I took a break from funeral service and worked for Safeway as a Floral Department Manager for almost 10 years. I met wonderful folks, made new friends and generally enjoyed my time there. But…missed funeral service too. I had paid to keep my licenses current for the last 10 years and thought to myself that it was time to fish or cut bait. I lined up some interviews and then called my old classmate & friend Steve to see “what it was like out there now.” I knew he would give me the straight skinny. Steve asked me to come see him first, which I did. We talked-a lot- about corporation versus independent and serving families. Our philosophy of funeral service was so compatible that when he made me an offer, I was jumping up and down inside. I told Steve I’d need to talk to Ray and would get back to him very soon.
Ray & I talked it all over. My hubby is great at helping me see the pros & cons of things as I am more of a jump right in and “git er dun” type. SOMEBODY needs to pull the reins back on me sometimes!
I called Steve and told him I could start right after Easter once I got my floral department through one last holiday. April 2009 finds me re-entering funeral service with Steve & Shelle at Family Memorial. Everything just seems to flow and I couldn’t be happier where I am right now.
What I do for a living is much more than just a paycheck. I love working at a “mom & pop” establishment. I love the personal contact I have with “my” families..hearing the stories, learning the history behind the person…and I truly love the satisfaction that comes from helping to make a difficult time easier, if only for a little while helping carry a burden no one wants.
Thanks for reading this….as always feedback is appreciated. If there is a topic you would like covered, let us know. Until next time….take care.
Part 2 from our awesome funeral director Toni…
Mortician!? That was an eye opener….for sure! Most people, when they think of a mortician, picture a portly older gentleman in a black suit and shiny wing tip shoes. Well, I might have the “portly” part down, but I’m FAR from a suit and wing tip shoe kind of person!! The only dead person I had actually seen “up close and personal” was my dad in 1988. At that time, I gave no thought as to how he got from the hospital in Kalispell where he had died, to the casket in the viewing room in our little town.
Now, with all those tests I’d taken having opened up an alternate path, I had some thinking to do. So…I “thunk” about it, talked to family, friends and the funeral director who had cared for my dad. I made the decision to go for it…and immediately thought “where do I go to learn this?” I knew positively that there was no school in Montana offering this type of program. I had no computer/internet then (1995) so trekked back down to the college counseling center and started paging through their catalogs. The closest Mortuary Science schools were in California (too far away for me) and Oregon (a possibility). Mt. Hood Community College in Gresham, Oregon had an excellent 2 year Associates program, was close to home and was more affordable that a private college.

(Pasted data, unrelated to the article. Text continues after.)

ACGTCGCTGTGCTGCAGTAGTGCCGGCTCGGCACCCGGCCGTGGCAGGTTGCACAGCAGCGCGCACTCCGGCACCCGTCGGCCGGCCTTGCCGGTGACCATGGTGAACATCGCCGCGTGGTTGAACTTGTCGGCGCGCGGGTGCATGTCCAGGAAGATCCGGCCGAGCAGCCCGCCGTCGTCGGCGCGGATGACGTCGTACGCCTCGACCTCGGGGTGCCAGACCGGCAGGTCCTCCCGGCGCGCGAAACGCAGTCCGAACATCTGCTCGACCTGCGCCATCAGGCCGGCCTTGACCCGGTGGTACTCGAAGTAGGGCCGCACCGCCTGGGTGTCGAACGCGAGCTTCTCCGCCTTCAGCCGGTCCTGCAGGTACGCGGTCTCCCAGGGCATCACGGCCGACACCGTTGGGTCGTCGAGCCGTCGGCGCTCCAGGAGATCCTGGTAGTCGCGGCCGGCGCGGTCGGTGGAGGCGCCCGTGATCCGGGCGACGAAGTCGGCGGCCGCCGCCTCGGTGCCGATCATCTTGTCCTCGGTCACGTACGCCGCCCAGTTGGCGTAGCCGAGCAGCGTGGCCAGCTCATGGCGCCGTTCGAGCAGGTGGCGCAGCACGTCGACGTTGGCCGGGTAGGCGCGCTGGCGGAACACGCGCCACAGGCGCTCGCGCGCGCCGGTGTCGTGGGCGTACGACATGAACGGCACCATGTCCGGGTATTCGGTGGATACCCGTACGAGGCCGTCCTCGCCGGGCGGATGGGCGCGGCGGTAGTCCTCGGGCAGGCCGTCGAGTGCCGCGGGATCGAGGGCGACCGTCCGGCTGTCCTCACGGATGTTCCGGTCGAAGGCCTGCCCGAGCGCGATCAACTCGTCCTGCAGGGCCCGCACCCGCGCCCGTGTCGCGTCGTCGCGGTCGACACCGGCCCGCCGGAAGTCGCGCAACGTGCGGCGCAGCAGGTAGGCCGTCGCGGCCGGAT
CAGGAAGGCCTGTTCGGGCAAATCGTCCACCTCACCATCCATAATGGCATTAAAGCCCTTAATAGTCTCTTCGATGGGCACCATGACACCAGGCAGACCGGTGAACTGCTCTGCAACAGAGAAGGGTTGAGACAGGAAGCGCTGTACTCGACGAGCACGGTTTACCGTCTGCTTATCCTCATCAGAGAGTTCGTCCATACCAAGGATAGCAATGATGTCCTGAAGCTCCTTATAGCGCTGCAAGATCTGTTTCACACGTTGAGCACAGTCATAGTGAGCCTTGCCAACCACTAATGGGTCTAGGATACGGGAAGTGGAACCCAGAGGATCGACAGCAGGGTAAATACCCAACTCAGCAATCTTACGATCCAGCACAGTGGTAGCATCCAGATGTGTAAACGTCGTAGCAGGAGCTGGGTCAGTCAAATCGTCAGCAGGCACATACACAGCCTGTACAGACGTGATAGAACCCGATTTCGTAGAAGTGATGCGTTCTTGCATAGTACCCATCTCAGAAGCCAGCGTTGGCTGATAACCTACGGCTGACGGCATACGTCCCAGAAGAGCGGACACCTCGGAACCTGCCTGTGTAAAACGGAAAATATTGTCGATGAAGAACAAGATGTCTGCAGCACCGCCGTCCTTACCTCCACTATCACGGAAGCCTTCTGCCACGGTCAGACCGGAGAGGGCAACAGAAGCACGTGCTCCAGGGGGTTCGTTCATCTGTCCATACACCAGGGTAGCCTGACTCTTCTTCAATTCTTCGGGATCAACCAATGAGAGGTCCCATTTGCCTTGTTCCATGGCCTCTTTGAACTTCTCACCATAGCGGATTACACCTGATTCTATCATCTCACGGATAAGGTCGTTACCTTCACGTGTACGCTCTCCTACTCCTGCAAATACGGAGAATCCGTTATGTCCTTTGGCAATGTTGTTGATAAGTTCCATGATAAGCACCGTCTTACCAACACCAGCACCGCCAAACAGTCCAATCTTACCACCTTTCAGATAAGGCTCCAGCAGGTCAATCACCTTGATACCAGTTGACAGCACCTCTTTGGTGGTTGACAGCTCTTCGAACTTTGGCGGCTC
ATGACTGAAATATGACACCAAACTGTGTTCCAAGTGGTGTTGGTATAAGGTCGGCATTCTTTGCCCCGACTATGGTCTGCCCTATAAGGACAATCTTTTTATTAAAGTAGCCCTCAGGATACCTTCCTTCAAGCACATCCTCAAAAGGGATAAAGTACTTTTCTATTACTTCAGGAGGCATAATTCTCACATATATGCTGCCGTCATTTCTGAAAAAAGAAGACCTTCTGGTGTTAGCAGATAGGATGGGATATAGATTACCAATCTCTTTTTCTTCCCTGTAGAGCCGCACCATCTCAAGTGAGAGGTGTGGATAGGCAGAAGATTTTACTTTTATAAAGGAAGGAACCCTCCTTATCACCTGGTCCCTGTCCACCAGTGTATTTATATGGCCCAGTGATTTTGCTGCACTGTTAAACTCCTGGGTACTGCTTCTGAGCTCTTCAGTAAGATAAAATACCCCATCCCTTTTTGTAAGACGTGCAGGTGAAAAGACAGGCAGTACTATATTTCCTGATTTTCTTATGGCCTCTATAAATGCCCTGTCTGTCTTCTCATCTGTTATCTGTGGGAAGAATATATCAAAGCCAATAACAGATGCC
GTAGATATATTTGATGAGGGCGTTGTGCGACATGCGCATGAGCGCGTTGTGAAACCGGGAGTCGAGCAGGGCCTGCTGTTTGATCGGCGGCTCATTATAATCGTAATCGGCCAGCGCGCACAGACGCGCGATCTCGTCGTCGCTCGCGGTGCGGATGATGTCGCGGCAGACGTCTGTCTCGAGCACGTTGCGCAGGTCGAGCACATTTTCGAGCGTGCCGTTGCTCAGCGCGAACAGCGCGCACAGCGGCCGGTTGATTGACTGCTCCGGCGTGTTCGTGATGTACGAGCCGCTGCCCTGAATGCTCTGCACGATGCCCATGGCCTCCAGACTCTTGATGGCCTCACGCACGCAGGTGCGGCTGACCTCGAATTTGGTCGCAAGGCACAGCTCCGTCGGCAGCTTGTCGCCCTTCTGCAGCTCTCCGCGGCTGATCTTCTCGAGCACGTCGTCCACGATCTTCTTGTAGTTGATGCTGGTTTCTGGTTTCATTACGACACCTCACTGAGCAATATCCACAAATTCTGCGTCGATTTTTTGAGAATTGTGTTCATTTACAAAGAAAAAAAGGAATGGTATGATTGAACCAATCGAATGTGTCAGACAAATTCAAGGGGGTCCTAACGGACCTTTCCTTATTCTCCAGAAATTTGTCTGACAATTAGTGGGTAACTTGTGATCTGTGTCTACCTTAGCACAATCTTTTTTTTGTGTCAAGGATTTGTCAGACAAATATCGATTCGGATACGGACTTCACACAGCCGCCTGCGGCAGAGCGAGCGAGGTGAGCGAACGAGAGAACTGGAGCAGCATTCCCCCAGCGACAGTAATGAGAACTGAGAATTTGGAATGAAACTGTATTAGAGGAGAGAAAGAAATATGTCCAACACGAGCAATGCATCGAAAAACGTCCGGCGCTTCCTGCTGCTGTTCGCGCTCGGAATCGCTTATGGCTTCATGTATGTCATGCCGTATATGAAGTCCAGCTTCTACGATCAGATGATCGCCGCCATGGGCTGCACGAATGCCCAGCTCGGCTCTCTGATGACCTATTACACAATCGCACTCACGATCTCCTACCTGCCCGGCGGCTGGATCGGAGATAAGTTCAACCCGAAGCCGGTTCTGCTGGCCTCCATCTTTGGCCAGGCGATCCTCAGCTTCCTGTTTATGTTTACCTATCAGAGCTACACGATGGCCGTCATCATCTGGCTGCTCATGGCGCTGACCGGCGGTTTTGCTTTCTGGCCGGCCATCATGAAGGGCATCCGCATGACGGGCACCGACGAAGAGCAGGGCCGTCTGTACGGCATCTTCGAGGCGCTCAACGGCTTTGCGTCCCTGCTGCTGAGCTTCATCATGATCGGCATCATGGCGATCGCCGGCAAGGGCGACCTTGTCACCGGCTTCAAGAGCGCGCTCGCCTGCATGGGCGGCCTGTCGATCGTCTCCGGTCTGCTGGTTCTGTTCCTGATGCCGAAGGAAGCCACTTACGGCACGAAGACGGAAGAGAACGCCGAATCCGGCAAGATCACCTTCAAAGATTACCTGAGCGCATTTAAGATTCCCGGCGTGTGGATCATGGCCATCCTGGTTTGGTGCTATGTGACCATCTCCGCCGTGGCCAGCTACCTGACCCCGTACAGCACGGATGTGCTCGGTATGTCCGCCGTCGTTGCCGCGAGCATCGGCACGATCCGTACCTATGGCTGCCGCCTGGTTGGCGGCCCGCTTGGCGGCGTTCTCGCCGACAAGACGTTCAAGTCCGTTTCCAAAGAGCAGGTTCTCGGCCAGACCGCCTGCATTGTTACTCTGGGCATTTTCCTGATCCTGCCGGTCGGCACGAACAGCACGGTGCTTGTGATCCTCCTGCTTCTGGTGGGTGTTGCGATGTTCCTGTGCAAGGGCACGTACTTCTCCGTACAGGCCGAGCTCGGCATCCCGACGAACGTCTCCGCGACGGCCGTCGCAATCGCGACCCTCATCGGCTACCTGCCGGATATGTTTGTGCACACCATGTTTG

Got an application package sent off to them in November of 1995 and was accepted into the program for the 1996 term. Meanwhile, I’m checking out the course list and about to have a cow!! It was scary…lots of chemistry, biology and anatomy as you might expect. But also Mortuary & Cemetery Law (who knew!?), Embalming Chemistry, Funeral Service Microbiology (eyes starting to glaze over), plus Embalming 1, 2 AND 3!! Not to mention that at the end of our course of study we had to take the National Boards…No pass, No License. Scary and a bit daunting.
Fall 1996 finds me starting all over again, but pretty excited about it overall. The courses were hard, fun and rewarding, some were a revelation. I served an unpaid apprenticeship, was a paid intern at a corporate owned funeral home and was a body removal technician for a privately owned company. Through all this, I found that this type of career did indeed suit me and I was getting the feeling that I might be good at it as well.
We were heading towards graduation and I still had not actually decided if I would stay on Oregon or head home and look for work there. I figured I could worry about that after the National Boards were taken and scored and I knew for certain I had passed and could get licensed.
That was a background worry all through the final semester as it was so very important and from all I’d heard….difficult enough to give you a mini-stroke! But more on that and the end of the story in part 3. Until then, thanks for reading this…take care. Toni
The post this week comes from our awsome funeral director Toni -
Funeral directors, especially female ones, hear that question often. As a culture I really think we are both fascinated and repelled by death. Most of us are “death deniers” and yet we all look at the car wreck as we go by.
Since I get asked just this question by almost everyone I meet for the first time, I thought I’d share how I came to be a mortician.
I’ve had LOTS of different jobs starting in high school with restaurant work. I’ve worked in Yellowstone Park, a Nebraska meat packing plant, had my own small catering company, helped run our family restaurant, taught special ed. and 6th grade; worked in a library……you get the idea. Some of them I did for a short time, some for years. None of them were as satisfying and as varied as I have found Funeral Service to be.